Thursday, October 11, 2007

Getting those B's for Hair, Skin and Mental Health

This past week I’ve had a harder time keeping to my chosen food list than usual. Stress from adjusting to my academic and work schedule still has me turning to food more than I’d like. Still, I am being careful and although I gained a pound one week, I’m now down 32 lbs total since early June. In 18 more pounds I’ll have lost my goal of 50 for the year. I believe it is doable, and I’m looking forward to reaching that first milestone.

I asked my nutritionist about the B-Complex vitamins she is giving me. She is so confident that they will help me regrow my hair and process proteins that I decided to look up B-Complex vitamins online. I found that they are really 8 unrelated nutrients: Biotin, Cyanocobalamin, Folic Acid, Niacin, Pantothenic Acid, Pyridoxine, Riboflavin, and Thiamin. Individually, they perform different tasks, such as breaking down proteins, fats and carbohydrates, and helping with the health of your skin, hair, eyes, mouth and liver -and even with the muscles of your intestinal tract and stomach. Biotin is the one associated with hair health. Niacin is related to healthy skin and lifting depression. Pyridoxine is related to the proteins.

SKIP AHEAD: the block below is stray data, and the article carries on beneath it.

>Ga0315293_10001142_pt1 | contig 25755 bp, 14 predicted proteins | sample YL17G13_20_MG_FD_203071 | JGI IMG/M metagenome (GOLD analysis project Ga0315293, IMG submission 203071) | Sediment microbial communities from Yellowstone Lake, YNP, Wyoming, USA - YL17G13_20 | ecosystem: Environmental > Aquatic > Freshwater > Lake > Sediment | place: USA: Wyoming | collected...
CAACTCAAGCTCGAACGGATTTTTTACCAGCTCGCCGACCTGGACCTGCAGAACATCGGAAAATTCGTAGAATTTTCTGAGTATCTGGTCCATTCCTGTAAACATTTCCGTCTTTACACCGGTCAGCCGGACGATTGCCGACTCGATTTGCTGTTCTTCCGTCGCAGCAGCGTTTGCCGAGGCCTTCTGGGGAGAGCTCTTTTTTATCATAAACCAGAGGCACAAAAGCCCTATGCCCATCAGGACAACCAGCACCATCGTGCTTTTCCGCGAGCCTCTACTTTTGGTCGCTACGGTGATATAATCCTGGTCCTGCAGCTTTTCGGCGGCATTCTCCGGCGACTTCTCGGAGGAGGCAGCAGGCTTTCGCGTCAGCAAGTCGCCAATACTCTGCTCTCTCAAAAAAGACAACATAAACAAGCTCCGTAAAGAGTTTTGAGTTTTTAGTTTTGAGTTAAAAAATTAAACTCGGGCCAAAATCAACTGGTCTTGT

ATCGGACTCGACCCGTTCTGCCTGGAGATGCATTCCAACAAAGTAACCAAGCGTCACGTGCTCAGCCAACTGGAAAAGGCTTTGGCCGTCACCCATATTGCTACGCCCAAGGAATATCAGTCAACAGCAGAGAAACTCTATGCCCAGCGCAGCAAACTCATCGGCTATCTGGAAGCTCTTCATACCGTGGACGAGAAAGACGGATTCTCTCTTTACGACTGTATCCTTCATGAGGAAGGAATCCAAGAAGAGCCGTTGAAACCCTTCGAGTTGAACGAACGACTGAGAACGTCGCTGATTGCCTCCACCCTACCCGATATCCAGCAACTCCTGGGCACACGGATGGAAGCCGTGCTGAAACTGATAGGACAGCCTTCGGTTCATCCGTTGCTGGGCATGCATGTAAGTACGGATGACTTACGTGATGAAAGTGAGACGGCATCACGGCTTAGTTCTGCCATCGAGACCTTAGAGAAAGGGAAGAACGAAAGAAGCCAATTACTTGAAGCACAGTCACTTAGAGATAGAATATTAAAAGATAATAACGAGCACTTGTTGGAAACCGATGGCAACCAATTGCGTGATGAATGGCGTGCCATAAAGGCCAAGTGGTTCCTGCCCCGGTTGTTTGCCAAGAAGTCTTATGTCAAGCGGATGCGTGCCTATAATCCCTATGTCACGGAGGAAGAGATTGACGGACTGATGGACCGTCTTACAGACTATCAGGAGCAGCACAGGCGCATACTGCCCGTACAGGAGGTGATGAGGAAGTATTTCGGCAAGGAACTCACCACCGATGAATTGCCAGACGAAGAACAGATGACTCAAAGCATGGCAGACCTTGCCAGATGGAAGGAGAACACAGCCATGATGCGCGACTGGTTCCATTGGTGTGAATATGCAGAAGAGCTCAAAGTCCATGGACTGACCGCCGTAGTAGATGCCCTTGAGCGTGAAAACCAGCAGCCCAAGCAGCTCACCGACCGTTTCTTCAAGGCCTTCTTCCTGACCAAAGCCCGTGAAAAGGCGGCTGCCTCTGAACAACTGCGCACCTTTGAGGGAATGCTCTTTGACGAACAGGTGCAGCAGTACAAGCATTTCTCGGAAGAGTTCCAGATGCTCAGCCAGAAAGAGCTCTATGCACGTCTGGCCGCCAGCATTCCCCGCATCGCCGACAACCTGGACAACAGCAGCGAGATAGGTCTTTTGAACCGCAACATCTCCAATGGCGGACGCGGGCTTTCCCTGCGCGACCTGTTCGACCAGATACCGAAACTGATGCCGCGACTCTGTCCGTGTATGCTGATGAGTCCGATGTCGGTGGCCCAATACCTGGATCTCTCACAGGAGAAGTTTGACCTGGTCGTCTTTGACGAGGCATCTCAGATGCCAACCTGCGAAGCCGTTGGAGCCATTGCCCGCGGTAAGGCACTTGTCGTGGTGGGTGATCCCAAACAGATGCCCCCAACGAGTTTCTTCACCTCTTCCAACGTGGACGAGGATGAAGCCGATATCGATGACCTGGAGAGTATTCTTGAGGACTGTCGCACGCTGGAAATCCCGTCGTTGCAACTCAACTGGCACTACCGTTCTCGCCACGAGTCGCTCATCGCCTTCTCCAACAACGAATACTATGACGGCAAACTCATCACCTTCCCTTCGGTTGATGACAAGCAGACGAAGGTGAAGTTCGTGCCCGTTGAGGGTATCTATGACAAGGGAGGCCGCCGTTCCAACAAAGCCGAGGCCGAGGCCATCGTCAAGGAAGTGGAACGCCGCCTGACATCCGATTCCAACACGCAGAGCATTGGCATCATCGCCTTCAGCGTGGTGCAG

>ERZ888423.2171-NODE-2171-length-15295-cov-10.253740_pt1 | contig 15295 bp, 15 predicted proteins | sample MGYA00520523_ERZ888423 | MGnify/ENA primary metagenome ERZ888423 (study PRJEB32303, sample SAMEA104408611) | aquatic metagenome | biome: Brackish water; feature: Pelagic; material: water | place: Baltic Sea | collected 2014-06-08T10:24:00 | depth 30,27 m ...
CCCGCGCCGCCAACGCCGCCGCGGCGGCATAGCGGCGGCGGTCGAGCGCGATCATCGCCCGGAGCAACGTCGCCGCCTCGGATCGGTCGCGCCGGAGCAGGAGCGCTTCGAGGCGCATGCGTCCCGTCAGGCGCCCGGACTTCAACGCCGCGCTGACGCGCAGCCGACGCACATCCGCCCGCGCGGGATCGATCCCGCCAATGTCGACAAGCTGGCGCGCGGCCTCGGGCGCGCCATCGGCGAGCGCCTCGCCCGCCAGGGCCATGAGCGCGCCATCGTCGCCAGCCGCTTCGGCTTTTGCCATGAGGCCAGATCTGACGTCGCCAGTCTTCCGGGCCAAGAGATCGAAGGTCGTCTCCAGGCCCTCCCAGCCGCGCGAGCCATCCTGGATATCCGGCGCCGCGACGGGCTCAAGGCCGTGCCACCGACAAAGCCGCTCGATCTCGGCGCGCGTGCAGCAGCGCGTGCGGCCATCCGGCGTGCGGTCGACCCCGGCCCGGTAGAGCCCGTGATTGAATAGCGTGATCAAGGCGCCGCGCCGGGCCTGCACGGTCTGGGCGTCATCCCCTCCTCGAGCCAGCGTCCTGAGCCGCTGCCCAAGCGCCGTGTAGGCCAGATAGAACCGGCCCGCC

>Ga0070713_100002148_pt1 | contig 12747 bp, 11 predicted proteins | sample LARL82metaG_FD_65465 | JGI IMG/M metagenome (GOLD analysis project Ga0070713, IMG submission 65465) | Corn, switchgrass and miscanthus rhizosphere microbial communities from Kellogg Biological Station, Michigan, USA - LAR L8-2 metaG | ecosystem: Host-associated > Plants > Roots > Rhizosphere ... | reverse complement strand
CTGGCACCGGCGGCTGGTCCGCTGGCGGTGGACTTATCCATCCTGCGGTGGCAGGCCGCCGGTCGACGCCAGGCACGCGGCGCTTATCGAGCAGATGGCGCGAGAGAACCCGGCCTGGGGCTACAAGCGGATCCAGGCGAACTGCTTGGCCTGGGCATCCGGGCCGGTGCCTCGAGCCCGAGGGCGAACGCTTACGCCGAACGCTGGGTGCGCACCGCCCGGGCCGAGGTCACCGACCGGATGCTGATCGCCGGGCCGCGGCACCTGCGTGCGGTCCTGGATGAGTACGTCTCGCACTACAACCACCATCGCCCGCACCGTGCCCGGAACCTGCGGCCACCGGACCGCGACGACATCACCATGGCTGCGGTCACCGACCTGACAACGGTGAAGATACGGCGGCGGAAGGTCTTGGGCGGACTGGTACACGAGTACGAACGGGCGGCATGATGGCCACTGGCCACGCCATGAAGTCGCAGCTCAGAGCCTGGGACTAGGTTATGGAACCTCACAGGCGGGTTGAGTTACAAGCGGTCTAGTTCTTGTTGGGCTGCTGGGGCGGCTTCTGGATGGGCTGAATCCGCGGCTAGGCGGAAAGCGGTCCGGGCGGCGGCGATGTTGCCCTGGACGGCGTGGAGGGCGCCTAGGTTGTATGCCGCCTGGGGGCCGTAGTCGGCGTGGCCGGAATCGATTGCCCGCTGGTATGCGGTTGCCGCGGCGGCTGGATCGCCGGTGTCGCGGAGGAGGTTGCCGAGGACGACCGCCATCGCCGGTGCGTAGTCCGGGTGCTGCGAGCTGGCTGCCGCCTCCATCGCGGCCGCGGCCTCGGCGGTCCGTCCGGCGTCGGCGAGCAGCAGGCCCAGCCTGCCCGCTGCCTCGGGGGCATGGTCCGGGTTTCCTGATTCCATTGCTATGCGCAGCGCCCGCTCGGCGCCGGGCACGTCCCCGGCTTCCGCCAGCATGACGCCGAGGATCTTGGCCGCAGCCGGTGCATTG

Now, I know I can get these B vitamins pretty easily from foods. According to the list I found at, I should include the following foods (I’ve subtracted the non-vegan ones) in my diet:

Vitamin B1 or Thiamine: beans, wheat bran, peanuts, and sunflower seeds.

Vitamin B2 or Riboflavin: whole grains, legumes vegetables (green leafy), nuts.

Vitamin B3 or Niacin: green leafy vegetables, seeds, asparagus, legumes, cereals, peanut yeast, nuts, and coffee.

Vitamin B5 or Pantothenic Acid: whole wheat, whole rye, torula yeast, nuts, mushrooms, legumes, vegetables, brewer’s yeast.

Vitamin B6 or Piridoxine: walnuts, wheat germ, peas, carrots, and brewer’s yeast.

Vitamin B7 or Biotin: nuts, brewers yeast, spinach, mushroom, and cauliflower.

Vitamin B9 or Folic Acid: whole grains, beans, starchy vegetables, fruit, broccoli, and spinach.

Vitamin B12 or Coalmine: (only found in animals)

I already eat all of these foods except peanuts, asparagus, cereals, mushrooms, and yeast (yuck!). But I can honestly say I wasn’t eating them in large amounts. In fact, I didn’t start purposely eating more grains and nuts until recently. My VitaMix (on my wish list!) will help with the leafy greens, and I’ll continue with the nuts, seeds and grains. I’ve been trying to get used to snacking on carrots during the day- I guess that’s a good thing since it is in the Piridoxine list (protein assistance). But the main thing is to eat a variety of foods rather than focusing on just the “hair” or “protein breakdown” nutrients. And getting our vitamins from foods is always better than getting them from a pill. Still, I’m going to continue taking the vitamins for a while because I’m curious to see whether my hair, my complexion, and even the slight ridges in my fingernails improve over the next couple of months. Over time, though, I’ll replace the pills with food sources.




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